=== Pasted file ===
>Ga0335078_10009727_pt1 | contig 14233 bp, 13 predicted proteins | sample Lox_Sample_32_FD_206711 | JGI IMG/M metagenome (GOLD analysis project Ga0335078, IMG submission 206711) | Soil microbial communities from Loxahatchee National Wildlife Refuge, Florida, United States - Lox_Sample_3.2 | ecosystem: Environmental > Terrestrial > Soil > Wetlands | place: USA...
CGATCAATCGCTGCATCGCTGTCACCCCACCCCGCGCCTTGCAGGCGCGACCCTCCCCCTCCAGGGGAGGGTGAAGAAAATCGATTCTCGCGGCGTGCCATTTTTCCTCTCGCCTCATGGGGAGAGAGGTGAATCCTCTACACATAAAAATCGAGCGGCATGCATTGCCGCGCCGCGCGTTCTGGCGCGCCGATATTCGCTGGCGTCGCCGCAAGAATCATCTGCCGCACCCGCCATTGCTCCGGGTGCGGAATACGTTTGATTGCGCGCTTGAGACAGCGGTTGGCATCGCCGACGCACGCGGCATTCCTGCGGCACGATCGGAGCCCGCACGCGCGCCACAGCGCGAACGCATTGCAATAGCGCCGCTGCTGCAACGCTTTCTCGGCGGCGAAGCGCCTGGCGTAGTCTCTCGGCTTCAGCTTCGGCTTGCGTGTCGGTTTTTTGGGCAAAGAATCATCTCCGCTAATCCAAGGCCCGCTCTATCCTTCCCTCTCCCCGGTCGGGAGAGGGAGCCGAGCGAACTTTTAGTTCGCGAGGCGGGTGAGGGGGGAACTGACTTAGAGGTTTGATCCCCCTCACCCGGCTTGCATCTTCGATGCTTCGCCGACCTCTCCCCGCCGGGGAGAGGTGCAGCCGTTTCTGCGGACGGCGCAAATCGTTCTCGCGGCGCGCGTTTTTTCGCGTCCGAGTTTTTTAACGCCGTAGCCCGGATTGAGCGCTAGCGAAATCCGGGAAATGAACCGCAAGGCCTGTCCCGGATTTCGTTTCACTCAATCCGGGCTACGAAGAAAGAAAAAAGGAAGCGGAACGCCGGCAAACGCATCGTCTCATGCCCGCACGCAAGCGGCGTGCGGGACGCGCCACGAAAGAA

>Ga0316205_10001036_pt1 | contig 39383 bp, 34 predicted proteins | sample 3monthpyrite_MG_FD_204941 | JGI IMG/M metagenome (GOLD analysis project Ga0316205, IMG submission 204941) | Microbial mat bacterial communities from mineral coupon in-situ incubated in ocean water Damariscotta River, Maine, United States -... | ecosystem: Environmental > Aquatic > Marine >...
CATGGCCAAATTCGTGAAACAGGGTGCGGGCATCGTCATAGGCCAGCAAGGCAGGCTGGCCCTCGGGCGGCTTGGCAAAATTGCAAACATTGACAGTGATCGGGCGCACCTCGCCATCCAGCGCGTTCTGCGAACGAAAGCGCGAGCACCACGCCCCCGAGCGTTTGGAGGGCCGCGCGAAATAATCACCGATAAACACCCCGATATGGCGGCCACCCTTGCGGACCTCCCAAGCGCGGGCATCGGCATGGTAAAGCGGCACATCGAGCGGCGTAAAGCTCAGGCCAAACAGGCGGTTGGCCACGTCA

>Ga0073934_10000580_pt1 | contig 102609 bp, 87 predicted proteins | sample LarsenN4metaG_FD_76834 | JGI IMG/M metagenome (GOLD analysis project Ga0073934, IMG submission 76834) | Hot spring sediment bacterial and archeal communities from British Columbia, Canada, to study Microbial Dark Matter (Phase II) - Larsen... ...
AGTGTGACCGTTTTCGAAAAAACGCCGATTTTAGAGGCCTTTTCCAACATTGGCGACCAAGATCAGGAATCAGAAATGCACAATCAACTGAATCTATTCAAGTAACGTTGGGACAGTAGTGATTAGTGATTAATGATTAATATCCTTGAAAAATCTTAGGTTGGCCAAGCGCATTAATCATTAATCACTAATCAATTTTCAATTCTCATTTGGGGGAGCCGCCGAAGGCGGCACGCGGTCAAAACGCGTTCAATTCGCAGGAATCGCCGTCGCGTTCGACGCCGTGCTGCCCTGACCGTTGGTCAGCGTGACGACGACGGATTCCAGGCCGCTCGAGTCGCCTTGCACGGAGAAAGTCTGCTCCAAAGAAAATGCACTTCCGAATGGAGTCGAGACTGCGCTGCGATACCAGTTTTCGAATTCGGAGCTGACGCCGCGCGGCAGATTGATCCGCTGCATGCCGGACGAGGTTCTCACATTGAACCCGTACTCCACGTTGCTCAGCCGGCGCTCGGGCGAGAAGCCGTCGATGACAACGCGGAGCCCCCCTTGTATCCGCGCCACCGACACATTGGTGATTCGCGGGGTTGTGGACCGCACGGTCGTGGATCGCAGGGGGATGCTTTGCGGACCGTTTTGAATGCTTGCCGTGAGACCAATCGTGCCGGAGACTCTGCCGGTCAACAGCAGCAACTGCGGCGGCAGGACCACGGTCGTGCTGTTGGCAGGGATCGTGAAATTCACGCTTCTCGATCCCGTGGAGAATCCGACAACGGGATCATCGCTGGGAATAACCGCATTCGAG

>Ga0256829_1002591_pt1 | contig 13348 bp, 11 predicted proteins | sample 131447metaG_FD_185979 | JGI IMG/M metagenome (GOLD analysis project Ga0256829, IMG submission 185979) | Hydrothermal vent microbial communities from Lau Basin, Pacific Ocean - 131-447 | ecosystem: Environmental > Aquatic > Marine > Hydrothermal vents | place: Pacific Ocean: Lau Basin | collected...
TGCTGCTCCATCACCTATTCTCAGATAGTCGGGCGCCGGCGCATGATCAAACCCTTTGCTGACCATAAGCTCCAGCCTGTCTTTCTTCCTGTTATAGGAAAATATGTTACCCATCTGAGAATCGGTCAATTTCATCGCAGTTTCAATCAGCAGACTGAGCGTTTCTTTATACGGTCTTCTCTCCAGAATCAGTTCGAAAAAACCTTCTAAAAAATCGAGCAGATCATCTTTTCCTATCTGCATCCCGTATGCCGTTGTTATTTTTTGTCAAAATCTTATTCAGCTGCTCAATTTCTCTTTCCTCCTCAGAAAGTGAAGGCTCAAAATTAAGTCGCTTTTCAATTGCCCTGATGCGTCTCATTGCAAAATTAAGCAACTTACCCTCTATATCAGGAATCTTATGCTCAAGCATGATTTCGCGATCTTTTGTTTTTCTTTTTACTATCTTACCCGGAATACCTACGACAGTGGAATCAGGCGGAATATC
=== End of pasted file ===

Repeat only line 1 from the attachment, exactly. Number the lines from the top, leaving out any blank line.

>Ga0335078_10009727_pt1 | contig 14233 bp, 13 predicted proteins | sample Lox_Sample_32_FD_206711 | JGI IMG/M metagenome (GOLD analysis project Ga0335078, IMG submission 206711) | Soil microbial communities from Loxahatchee National Wildlife Refuge, Florida, United States - Lox_Sample_3.2 | ecosystem: Environmental > Terrestrial > Soil > Wetlands | place: USA...